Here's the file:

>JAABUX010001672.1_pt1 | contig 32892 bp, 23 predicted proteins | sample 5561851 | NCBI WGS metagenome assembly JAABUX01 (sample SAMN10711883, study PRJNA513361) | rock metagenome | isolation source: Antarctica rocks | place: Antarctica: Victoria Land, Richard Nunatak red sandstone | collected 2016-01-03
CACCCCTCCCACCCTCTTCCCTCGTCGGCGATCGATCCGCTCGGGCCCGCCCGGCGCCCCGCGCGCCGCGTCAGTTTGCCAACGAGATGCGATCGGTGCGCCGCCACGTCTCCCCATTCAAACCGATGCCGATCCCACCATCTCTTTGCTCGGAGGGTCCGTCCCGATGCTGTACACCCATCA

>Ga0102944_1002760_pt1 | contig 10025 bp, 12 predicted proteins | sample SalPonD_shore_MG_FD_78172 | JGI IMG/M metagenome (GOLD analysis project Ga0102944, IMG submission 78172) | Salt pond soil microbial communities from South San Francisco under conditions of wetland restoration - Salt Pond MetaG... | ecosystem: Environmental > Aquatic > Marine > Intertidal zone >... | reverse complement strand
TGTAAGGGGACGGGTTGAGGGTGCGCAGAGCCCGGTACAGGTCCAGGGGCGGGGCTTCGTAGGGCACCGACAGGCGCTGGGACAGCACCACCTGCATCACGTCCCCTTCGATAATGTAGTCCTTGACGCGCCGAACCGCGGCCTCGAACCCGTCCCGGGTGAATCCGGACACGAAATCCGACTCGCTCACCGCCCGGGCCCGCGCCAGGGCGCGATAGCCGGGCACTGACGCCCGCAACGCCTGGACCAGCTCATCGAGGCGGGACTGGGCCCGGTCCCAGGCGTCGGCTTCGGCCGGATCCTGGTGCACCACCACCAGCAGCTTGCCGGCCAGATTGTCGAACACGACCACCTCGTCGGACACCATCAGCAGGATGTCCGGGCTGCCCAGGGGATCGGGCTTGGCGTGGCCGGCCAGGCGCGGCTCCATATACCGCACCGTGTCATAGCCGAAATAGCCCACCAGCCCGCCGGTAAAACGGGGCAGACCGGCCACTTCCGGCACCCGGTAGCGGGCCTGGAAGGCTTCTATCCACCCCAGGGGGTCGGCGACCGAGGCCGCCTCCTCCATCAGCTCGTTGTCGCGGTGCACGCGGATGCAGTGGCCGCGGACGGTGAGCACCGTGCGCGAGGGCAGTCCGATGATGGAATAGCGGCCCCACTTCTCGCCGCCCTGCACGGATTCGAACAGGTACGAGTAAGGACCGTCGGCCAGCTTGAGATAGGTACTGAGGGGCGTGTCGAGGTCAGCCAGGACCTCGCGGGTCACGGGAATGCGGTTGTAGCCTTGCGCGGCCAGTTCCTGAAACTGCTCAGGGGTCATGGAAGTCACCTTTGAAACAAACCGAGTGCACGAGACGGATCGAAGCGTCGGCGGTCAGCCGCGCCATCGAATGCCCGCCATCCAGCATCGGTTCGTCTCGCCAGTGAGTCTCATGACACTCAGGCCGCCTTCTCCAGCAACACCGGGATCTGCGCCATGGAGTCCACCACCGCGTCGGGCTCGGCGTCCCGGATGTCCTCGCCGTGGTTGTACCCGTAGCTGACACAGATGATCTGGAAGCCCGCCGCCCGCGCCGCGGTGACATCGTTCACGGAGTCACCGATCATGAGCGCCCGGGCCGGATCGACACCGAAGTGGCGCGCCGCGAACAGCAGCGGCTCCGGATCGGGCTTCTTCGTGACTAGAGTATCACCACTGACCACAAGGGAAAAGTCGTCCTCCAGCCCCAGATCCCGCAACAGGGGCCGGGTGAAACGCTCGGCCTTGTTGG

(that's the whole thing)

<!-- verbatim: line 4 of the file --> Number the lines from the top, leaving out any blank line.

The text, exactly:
TGTAAGGGGACGGGTTGAGGGTGCGCAGAGCCCGGTACAGGTCCAGGGGCGGGGCTTCGTAGGGCACCGACAGGCGCTGGGACAGCACCACCTGCATCACGTCCCCTTCGATAATGTAGTCCTTGACGCGCCGAACCGCGGCCTCGAACCCGTCCCGGGTGAATCCGGACACGAAATCCGACTCGCTCACCGCCCGGGCCCGCGCCAGGGCGCGATAGCCGGGCACTGACGCCCGCAACGCCTGGACCAGCTCATCGAGGCGGGACTGGGCCCGGTCCCAGGCGTCGGCTTCGGCCGGATCCTGGTGCACCACCACCAGCAGCTTGCCGGCCAGATTGTCGAACACGACCACCTCGTCGGACACCATCAGCAGGATGTCCGGGCTGCCCAGGGGATCGGGCTTGGCGTGGCCGGCCAGGCGCGGCTCCATATACCGCACCGTGTCATAGCCGAAATAGCCCACCAGCCCGCCGGTAAAACGGGGCAGACCGGCCACTTCCGGCACCCGGTAGCGGGCCTGGAAGGCTTCTATCCACCCCAGGGGGTCGGCGACCGAGGCCGCCTCCTCCATCAGCTCGTTGTCGCGGTGCACGCGGATGCAGTGGCCGCGGACGGTGAGCACCGTGCGCGAGGGCAGTCCGATGATGGAATAGCGGCCCCACTTCTCGCCGCCCTGCACGGATTCGAACAGGTACGAGTAAGGACCGTCGGCCAGCTTGAGATAGGTACTGAGGGGCGTGTCGAGGTCAGCCAGGACCTCGCGGGTCACGGGAATGCGGTTGTAGCCTTGCGCGGCCAGTTCCTGAAACTGCTCAGGGGTCATGGAAGTCACCTTTGAAACAAACCGAGTGCACGAGACGGATCGAAGCGTCGGCGGTCAGCCGCGCCATCGAATGCCCGCCATCCAGCATCGGTTCGTCTCGCCAGTGAGTCTCATGACACTCAGGCCGCCTTCTCCAGCAACACCGGGATCTGCGCCATGGAGTCCACCACCGCGTCGGGCTCGGCGTCCCGGATGTCCTCGCCGTGGTTGTACCCGTAGCTGACACAGATGATCTGGAAGCCCGCCGCCCGCGCCGCGGTGACATCGTTCACGGAGTCACCGATCATGAGCGCCCGGGCCGGATCGACACCGAAGTGGCGCGCCGCGAACAGCAGCGGCTCCGGATCGGGCTTCTTCGTGACTAGAGTATCACCACTGACCACAAGGGAAAAGTCGTCCTCCAGCCCCAGATCCCGCAACAGGGGCCGGGTGAAACGCTCGGCCTTGTTGG